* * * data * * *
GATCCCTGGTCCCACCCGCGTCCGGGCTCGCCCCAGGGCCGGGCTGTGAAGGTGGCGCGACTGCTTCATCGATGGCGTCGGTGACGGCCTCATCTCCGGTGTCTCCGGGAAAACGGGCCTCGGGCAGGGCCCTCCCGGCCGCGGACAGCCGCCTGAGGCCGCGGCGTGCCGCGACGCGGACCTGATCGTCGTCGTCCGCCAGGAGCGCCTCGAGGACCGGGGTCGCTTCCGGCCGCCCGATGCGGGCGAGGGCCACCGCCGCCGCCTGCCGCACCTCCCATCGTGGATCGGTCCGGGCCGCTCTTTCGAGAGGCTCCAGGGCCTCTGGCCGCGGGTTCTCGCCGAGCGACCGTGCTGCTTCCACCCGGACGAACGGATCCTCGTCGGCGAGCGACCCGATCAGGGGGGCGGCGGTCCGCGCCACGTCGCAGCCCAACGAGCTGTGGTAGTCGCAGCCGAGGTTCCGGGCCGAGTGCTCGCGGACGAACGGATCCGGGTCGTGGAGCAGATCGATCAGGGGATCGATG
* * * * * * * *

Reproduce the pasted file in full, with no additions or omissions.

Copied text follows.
GATCCCTGGTCCCACCCGCGTCCGGGCTCGCCCCAGGGCCGGGCTGTGAAGGTGGCGCGACTGCTTCATCGATGGCGTCGGTGACGGCCTCATCTCCGGTGTCTCCGGGAAAACGGGCCTCGGGCAGGGCCCTCCCGGCCGCGGACAGCCGCCTGAGGCCGCGGCGTGCCGCGACGCGGACCTGATCGTCGTCGTCCGCCAGGAGCGCCTCGAGGACCGGGGTCGCTTCCGGCCGCCCGATGCGGGCGAGGGCCACCGCCGCCGCCTGCCGCACCTCCCATCGTGGATCGGTCCGGGCCGCTCTTTCGAGAGGCTCCAGGGCCTCTGGCCGCGGGTTCTCGCCGAGCGACCGTGCTGCTTCCACCCGGACGAACGGATCCTCGTCGGCGAGCGACCCGATCAGGGGGGCGGCGGTCCGCGCCACGTCGCAGCCCAACGAGCTGTGGTAGTCGCAGCCGAGGTTCCGGGCCGAGTGCTCGCGGACGAACGGATCCGGGTCGTGGAGCAGATCGATCAGGGGATCGATG